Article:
Are you thinking of expanding your business overseas? Well, it might just be the best thing you ever did! Setting up in another country could give your business the chance to tap into new markets, teach you valuable lessons about your business and how you’re operating at the moment, as well as presenting you with the chance to access lines of credit and talent you wouldn’t be able to reach if you stayed in the UK.
But, it’s a daunting task, isn’t it? Setting up overseas means wrapping your head round a plethora of rules and regulations, and you’ll need to have absolute confidence in your business offering if you’re going to introduce it to a new market. However, even though that international expansion is going to be full of risk, it is actually easier than you think – if you have what it takes…
You’ll need to be inquisitive: question everything
It goes without saying, but a business would be foolish to start completing paperwork before giving some careful thought about what it’s getting into. What can your business offer this country? What do its consumers want or need? And how can you fulfil that?
You need to be able to answer these questions with confidence, and if there are already competitors operating in your market, be sure you can offer a unique selling point or sound business-argument for why consumers will choose you when there’s a home-grown company offering something similar. Then, you’ll also need to do some careful thinking about what that country can offer you – what benefits could it bring to your business? Why is it a more attractive option than another country? These questions are challenging to answer, but not impossible.
You’ll need to be diligent: learn about your market
Once you have a rough idea of where you want to set up business, you’ll need to learn about your market. How is it different to the UK market, and in what ways might you need to change what you do? This article from British Airways offers glimmers of information about particular American markets, and is well worth a read if you’re thinking of setting up in America. You should also get in touch with a trusted business contact who’s operating in your chosen market too: they’ll be able to offer you insight and advice. If you don’t have anyone to contact, now’s the time to network and build relationships.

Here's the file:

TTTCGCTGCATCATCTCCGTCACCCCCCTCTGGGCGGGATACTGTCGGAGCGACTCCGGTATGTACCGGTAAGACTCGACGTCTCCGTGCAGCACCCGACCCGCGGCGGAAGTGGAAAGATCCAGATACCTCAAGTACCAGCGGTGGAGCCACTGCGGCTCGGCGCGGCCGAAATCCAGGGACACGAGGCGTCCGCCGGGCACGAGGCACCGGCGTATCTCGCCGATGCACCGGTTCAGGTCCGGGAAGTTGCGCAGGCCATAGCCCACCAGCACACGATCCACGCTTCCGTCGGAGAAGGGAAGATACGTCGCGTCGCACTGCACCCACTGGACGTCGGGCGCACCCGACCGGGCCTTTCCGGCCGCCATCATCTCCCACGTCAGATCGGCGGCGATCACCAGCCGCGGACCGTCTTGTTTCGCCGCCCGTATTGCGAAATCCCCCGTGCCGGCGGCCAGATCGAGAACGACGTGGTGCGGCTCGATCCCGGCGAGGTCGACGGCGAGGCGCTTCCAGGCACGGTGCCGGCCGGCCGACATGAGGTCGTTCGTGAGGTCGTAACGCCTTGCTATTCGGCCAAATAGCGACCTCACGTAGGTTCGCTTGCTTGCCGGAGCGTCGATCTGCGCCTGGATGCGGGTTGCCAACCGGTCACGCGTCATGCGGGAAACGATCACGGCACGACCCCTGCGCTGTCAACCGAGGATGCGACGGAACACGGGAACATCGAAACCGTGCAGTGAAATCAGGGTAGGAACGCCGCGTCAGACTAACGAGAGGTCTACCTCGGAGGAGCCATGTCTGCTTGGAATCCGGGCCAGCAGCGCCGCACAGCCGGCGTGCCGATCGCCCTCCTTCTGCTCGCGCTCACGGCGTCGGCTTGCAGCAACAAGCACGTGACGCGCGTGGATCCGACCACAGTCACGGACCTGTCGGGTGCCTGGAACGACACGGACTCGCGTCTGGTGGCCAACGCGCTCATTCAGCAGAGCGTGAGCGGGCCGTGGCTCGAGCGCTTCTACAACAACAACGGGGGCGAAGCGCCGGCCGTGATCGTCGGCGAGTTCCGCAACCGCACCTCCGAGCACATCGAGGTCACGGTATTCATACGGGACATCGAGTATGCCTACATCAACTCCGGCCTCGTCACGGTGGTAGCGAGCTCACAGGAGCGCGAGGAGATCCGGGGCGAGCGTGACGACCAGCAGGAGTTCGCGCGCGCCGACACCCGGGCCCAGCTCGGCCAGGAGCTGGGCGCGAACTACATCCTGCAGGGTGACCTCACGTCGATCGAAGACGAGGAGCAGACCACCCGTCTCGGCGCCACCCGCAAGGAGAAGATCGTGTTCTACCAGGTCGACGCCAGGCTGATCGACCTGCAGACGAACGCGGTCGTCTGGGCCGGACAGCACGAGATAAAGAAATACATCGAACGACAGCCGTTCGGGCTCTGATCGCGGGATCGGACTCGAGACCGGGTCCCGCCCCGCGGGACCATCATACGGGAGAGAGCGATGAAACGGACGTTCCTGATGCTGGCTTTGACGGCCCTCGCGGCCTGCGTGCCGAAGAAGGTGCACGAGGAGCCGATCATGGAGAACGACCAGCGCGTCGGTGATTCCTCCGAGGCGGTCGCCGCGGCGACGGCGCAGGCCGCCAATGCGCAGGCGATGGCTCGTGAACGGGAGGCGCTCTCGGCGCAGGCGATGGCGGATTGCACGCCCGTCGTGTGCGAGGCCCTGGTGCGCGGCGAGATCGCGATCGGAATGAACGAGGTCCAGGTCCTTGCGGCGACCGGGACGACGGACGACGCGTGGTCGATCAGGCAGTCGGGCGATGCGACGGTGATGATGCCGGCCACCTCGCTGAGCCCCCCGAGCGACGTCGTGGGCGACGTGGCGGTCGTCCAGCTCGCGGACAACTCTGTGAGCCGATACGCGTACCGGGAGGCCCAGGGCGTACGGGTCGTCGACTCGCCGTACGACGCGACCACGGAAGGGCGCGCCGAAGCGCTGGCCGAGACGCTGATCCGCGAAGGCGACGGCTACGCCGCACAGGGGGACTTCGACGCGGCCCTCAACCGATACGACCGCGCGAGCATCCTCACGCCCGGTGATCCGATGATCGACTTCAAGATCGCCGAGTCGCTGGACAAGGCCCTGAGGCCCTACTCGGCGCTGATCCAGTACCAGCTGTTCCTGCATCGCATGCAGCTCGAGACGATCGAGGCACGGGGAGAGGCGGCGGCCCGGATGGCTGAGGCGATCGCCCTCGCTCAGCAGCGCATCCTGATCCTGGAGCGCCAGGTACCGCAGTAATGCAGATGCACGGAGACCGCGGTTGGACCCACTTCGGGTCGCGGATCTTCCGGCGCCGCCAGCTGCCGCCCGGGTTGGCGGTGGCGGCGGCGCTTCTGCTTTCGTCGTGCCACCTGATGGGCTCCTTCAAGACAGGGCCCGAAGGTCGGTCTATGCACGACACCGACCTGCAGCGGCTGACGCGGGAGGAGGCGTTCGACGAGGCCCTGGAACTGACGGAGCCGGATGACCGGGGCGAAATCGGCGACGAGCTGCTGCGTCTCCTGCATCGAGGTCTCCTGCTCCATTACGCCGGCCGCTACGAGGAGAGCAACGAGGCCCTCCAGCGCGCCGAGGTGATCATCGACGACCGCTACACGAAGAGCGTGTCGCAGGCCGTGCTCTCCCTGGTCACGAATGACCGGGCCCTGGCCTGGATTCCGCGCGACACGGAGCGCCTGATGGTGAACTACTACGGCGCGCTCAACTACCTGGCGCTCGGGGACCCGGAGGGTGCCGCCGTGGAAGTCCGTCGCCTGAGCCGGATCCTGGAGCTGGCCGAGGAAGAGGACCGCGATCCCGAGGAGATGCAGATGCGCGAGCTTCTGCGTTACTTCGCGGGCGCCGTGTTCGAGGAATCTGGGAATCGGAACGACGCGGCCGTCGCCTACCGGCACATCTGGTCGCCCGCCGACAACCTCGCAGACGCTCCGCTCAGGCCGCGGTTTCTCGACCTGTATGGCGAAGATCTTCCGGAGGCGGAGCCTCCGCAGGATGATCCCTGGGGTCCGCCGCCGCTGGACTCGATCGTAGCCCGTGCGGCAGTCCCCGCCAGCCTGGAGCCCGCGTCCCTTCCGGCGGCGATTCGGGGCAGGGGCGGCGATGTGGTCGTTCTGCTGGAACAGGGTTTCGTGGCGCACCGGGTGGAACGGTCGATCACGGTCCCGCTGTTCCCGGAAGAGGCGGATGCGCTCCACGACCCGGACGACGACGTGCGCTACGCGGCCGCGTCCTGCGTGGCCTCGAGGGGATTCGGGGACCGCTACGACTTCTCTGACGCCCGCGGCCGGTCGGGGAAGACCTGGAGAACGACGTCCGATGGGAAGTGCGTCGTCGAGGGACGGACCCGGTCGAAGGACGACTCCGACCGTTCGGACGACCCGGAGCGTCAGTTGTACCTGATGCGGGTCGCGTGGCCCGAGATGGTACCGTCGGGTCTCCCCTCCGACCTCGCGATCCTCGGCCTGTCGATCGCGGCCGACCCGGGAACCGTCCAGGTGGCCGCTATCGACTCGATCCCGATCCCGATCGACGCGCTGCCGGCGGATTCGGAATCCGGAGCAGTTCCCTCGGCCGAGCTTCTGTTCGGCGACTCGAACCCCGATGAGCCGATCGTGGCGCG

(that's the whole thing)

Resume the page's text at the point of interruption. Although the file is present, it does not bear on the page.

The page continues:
You’ll need to be aware of your limitations: ask for advice
If you’re serious about setting up overseas, you’ll need to start learning about the various ways you can operate internationally, without exposing your UK business to unnecessary risk. Some countries will require that you form a subsidiary company before you can operate there, whereas others will be happy for you to trade if you’re operating as a joint venture or as a branch of your UK business. This stage in the process is intimidating for businesses, but you can make it easier by hiring a lawyer and a tax expert to advise you.
You’ll need to know when to share control: don’t micromanage everything
There are a lots of smaller (but nonetheless significant) decisions that need to be made if you’re going to set up overseas. However, if you’re truly going to make the best use of your time, know when to share control. For instance, if you’re setting up in the States, you can get help hiring US employees rather than handling the entire interview, hiring and managing process. You can also read articles to help you decide on the best location to open your head office overseas. Tasks like this are often best outsourced or left in the hands of people who specialise in it, so don’t be afraid to relinquish a little control for the greater good of your business.
As you can see, setting up a business overseas is possible if you are armed with a particular attitude, are willing to do your homework and are open to advice.